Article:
It's hard to classify Hundreds as a game, per say. Developed by Semi Secret Software, this $5 universal app for the iPhone, iPad, and iPod touch feels more like a post-modern art installation, or perhaps a Cold War torture device maliciously released on iOS. Regardless, Hundreds is one of the singular weirdest experiences you'll find on the iOS platform--and its beauty is certainly in the eye of the individual player.
The name Hundreds draws from the number of levels of the game (100) and the object of the game: to achieve 100 points on a given level. The game's ambient noise and lack of formal tutorial will perhaps dissuade the more casual of players, and the game's quickly-ramping difficulty will frustrate all but the most dedicated (and masochistic) of puzzle enthusiasts.
Hundreds starts off simple enough: you press and hold down on the gray circle in the middle of your screen to turn it red and expand its size. The circle starts with a value of zero, but as it grows, its value increases. Once it hits 100, you win the round.
The trick, as you'll soon find in later levels, is that as you press down on the circle to increase its circumference, if it touches any other obstacle while increasing (and red), you lose. So as more circles appear in later levels, the goal is to frantically grow them when they're safely distant from other objects. You don't need to get any one circle to one hundred, but the cumulative number (displayed in the center of the screen) needs to reach that value before you can move on.
This is much harder than it sounds. Later levels include obstacles like spinning razor blades that can zero your circle, moveable stoppers, bubbles, and dozens of other circles. Some levels require you to tap on two circles at the same time in order to grow either of them while dodging obstacles.
To succeed in Hundreds, you'll ultimately need both insanely good reflexes and a great strategy--a rare combination in puzzle games. Don't be fooled by the game's minimalist approach to color and art (the game is nothing but a series of shapes and shades of gray, black, and red); Hundreds is finely tuned to aggravate you.
This does not always work to its advantage. While successful puzzlers hold your hand through a simplistic tutorial and then mask the game's core fundamentals behind adorable art and pleasing visuals, Hundreds never really feels like a progression or an accomplishment. The main menu is so bare bones it doesn't even have a "play" button. The soundtrack feels like something out of a bad dystopian sci-fi movie, which is either nerdishly charming or immediately mutable, depending on your perspective. Each level appears simple and yet becomes a personal torture chamber as you panic at every circle's bounce and every potential touch.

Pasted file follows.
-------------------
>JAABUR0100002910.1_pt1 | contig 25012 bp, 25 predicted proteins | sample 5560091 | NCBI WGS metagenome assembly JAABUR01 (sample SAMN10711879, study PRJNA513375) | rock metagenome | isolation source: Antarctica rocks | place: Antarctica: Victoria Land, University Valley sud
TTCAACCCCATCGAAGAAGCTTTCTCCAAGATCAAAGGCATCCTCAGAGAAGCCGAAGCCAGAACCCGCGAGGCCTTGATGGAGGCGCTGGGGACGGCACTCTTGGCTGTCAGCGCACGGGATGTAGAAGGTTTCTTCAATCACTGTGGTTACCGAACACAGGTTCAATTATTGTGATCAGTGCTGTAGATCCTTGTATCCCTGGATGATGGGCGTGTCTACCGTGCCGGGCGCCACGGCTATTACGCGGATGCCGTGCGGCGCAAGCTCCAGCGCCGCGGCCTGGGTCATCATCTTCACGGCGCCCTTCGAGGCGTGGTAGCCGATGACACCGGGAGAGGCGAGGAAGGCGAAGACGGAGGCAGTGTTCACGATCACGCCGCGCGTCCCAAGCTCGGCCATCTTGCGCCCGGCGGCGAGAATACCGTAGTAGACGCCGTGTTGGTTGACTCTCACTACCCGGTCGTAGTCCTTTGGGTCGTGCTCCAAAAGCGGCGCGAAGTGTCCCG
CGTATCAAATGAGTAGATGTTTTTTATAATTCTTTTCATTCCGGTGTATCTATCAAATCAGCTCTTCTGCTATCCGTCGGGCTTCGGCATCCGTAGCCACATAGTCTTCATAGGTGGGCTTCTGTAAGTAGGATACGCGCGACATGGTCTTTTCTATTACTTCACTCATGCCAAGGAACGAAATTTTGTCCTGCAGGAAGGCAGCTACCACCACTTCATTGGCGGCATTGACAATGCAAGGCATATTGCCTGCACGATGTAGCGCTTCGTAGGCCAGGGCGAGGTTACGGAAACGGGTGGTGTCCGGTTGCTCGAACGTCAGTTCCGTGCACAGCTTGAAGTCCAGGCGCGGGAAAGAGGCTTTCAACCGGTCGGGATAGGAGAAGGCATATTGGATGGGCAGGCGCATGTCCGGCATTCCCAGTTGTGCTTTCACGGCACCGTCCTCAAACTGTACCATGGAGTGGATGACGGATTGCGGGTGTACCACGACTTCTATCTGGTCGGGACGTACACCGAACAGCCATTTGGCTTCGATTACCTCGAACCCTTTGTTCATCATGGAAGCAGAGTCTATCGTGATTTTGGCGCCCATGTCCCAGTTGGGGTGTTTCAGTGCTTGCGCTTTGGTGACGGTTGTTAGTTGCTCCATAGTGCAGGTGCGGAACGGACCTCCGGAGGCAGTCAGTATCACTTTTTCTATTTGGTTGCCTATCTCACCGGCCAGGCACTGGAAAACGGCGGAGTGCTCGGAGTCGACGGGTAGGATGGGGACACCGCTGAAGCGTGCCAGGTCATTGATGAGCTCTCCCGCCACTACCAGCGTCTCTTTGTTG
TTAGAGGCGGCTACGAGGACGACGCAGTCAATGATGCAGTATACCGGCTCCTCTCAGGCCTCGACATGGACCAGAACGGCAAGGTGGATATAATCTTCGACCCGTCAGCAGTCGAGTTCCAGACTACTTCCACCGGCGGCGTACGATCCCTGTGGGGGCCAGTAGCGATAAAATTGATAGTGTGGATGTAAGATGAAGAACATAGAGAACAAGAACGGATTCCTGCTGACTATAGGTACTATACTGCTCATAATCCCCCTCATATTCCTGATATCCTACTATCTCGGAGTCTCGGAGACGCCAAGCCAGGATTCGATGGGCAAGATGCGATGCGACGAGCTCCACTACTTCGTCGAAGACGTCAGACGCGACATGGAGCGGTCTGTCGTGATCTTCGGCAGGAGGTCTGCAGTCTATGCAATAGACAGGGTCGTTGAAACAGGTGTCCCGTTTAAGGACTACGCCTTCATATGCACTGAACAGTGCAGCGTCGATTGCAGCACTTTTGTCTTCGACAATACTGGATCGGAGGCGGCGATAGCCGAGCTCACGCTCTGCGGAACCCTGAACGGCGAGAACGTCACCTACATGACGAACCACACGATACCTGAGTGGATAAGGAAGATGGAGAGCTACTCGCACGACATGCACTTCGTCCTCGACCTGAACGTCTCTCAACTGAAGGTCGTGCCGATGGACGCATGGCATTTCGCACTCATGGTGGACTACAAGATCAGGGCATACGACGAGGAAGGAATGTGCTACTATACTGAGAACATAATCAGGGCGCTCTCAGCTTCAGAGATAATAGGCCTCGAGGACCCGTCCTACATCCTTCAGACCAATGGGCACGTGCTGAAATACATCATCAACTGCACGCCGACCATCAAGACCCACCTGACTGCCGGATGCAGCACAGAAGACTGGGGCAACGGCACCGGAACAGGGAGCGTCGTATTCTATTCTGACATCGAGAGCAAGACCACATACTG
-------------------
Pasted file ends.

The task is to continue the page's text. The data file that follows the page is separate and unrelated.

Even if you manage to beat several levels, the most you can hope for is an ominous, jumbled message from the developers. When the message is finally un-jumbled, it's an equally infuriating riddle or Zen-like saying. But Hundreds isn't bringing you Zen--it's bringing you misery.
Hundreds is one of those games that is exceptionally hard to review because it's a Rorschach test for the user. Do you enjoy exceptionally challenging games that don't hold your hand, give you little pay off, and are so artistically barren that "unremarkable" would be an artistic upgrade? Then Hundreds might be your black-turtleneck-wearing, "this-is-the-time-on-Sprockets-where-we-dance-esque" masochistic game of the year. But for the majority of users, you'll find the frustration offset by little reward, the gameplay difficult but never approaching fun, and the entire experience more of a chore than a form of entertainment.